Another revelatory comics creator who turned to prose was Jim Starlin who, like Byrne, got his start as an artist before making the leap to write his own material. Known for his own take on the cosmic storyline, Starlin earned well-deserved acclaim for Marvel’s Captain Marvel, Adam Warlock and Shang-Chi and DC’s Cosmic Odyssey, Starlin’s ability to filter a story of Cosmic Significance through his point of view character was well-honed by the time he wrote, with his wife Daina Graziunas, Among Madmen (featuring 50 illustrations and a cover by Starlin).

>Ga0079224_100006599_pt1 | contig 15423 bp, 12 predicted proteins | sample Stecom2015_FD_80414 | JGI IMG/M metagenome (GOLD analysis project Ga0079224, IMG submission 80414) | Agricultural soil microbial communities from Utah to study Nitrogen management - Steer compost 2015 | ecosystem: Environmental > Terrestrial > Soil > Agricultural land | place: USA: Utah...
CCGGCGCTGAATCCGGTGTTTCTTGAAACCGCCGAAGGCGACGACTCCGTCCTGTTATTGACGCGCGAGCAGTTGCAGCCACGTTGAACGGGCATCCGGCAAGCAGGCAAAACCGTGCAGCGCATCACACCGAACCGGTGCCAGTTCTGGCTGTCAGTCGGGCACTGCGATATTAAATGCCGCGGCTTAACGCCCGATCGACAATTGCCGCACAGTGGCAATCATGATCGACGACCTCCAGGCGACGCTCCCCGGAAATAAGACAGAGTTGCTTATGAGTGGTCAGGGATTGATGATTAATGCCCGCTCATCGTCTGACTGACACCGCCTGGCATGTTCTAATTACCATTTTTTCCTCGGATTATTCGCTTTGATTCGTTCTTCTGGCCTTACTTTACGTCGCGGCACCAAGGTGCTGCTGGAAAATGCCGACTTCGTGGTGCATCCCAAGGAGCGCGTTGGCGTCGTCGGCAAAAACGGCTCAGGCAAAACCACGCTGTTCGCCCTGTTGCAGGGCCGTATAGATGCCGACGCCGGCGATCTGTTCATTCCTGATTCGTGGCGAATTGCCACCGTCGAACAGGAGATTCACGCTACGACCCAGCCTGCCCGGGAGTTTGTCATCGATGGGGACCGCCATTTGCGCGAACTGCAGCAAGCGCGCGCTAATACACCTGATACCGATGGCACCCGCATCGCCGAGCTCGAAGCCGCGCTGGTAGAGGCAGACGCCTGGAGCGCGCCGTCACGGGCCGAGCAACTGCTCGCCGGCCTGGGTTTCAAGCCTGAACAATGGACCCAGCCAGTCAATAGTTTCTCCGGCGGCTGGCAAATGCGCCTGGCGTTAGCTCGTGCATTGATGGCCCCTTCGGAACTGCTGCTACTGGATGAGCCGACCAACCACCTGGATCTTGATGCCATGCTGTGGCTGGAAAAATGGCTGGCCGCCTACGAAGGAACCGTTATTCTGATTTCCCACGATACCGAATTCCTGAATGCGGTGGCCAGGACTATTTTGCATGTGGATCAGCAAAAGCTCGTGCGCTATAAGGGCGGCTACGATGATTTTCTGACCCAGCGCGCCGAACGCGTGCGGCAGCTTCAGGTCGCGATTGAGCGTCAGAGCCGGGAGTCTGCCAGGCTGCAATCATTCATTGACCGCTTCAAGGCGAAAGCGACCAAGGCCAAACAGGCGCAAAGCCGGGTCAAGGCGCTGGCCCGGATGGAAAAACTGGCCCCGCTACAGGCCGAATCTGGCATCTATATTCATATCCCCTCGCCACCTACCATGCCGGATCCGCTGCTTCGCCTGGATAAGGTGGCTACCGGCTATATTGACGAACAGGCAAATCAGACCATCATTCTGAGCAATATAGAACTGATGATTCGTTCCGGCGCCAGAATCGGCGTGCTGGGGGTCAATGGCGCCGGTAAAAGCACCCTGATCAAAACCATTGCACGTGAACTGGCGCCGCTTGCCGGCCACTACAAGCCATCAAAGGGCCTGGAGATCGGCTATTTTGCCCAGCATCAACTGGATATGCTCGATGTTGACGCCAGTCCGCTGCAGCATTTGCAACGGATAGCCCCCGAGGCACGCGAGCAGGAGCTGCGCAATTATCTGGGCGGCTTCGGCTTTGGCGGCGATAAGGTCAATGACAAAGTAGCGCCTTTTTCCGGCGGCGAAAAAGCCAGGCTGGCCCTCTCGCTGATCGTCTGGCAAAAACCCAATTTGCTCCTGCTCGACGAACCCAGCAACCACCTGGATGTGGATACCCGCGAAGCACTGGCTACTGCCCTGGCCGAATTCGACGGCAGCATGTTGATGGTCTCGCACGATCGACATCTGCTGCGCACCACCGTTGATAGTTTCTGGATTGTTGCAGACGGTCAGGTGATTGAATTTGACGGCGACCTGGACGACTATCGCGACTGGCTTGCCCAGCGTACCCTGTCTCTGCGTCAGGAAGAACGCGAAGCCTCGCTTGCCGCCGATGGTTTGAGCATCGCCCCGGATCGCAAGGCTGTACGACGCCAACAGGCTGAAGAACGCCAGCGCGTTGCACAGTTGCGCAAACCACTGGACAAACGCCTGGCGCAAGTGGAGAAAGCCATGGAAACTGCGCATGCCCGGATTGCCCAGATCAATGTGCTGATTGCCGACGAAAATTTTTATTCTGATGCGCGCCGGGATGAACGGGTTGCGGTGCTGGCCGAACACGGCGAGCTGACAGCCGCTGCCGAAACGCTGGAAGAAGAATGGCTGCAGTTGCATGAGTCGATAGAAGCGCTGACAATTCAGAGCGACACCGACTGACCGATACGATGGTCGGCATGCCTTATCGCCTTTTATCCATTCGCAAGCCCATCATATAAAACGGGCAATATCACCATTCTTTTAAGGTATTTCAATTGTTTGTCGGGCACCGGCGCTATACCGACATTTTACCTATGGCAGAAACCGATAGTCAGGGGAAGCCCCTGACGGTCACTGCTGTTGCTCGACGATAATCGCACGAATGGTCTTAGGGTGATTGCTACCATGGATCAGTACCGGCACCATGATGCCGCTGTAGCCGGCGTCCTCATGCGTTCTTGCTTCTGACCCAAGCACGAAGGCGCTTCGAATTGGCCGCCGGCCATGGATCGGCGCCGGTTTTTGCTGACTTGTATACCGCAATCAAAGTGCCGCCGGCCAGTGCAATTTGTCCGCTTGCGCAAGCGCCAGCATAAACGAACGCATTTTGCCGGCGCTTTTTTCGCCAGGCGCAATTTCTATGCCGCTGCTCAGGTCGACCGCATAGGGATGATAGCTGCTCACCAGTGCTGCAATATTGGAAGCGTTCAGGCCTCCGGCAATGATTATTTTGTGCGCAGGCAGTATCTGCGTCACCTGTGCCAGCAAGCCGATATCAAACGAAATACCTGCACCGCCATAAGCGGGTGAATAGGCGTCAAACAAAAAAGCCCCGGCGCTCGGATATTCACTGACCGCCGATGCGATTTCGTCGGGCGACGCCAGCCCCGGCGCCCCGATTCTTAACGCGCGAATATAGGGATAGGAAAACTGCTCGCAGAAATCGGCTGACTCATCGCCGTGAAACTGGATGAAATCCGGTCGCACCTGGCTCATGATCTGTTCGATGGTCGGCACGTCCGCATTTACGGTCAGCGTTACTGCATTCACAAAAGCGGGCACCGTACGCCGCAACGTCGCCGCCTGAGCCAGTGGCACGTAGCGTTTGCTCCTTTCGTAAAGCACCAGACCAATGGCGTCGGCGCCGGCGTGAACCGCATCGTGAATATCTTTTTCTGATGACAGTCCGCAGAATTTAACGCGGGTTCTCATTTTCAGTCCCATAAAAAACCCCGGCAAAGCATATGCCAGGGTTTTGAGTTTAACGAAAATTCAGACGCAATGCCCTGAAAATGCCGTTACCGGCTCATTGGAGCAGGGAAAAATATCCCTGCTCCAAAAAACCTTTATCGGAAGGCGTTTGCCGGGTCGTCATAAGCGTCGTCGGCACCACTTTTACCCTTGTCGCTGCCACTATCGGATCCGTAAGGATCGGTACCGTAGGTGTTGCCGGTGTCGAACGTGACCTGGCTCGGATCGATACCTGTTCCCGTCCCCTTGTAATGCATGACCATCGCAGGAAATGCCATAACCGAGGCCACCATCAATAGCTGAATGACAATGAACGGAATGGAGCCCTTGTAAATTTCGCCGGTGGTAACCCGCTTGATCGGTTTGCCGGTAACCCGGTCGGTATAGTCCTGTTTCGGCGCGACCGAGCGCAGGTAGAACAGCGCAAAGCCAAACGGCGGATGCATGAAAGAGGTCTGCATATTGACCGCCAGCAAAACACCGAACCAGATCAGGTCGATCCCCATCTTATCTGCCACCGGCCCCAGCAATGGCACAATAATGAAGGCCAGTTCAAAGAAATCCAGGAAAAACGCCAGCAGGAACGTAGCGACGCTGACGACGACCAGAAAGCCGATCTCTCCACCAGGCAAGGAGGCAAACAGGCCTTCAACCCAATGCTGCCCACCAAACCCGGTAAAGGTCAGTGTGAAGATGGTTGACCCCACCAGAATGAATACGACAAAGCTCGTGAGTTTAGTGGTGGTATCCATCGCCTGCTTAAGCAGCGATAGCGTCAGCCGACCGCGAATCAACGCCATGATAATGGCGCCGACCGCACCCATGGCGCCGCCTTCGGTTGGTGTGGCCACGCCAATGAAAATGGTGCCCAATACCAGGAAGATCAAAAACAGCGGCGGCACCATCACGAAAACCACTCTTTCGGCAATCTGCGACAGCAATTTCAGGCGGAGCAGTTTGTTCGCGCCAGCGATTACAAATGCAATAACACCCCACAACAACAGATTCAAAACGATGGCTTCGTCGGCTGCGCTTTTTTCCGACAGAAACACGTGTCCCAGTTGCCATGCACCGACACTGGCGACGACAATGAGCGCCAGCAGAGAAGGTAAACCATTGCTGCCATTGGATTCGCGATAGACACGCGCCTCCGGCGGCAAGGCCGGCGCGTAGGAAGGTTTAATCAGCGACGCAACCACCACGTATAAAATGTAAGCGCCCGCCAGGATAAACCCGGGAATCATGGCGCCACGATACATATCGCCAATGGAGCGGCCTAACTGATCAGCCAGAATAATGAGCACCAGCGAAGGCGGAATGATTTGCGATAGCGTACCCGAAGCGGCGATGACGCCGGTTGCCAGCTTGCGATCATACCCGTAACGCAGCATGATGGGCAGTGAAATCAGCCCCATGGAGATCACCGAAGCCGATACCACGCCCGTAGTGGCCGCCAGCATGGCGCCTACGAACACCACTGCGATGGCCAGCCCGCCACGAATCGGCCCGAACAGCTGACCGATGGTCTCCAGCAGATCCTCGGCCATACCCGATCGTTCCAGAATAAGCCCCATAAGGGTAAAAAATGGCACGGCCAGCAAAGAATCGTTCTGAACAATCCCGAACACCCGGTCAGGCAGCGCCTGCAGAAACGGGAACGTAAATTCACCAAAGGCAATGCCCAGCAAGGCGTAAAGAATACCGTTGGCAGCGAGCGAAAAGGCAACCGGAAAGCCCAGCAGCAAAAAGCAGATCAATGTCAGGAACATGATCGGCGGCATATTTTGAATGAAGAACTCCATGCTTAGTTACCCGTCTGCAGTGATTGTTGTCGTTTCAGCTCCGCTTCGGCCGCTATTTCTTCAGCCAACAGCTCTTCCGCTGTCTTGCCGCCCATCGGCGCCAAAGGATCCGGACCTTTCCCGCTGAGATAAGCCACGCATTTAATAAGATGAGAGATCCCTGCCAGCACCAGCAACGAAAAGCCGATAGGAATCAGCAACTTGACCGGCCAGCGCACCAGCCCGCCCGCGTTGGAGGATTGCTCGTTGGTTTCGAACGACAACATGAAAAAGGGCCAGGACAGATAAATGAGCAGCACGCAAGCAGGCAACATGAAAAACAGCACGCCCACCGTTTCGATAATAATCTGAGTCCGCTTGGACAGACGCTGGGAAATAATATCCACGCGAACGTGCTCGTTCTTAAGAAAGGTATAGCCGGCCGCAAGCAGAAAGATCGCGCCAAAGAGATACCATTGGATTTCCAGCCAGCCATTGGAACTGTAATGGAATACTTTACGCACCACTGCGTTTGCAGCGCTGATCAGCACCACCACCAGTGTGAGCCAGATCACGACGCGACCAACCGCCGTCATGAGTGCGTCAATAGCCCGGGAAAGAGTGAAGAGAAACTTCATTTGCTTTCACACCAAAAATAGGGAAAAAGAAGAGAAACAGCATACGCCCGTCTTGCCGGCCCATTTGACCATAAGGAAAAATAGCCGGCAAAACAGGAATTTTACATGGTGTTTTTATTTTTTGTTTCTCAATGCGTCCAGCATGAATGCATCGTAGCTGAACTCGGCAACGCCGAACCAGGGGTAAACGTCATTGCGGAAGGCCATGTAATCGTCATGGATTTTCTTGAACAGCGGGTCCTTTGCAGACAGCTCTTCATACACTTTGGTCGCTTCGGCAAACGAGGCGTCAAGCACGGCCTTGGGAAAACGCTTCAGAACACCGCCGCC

When the world starts going insane and people turn into savage berserkers for reasons yet unknown (viral? chemical? accident? intentional?), ex-Vietnam vet/N.Y.P.D. cop Tom Laker took his wife into the hills and found refuge in Shandakan, a small town in the Catskill Mountains where, as chief of police, he helps keep the madness at bay. There are several flaws in this plan, including his wife, Maria, who is part time-crazy and murderous herself. Starlin and Graziunas pull off a solid, post-Apocalyptic science fiction adventure tale, grounded by mostly well-realized characters and Starlin’s familiar macho stylings. And the pictures are darned nice, too! The duo have since published Lady El (1992) and Thinning the Predators (1996).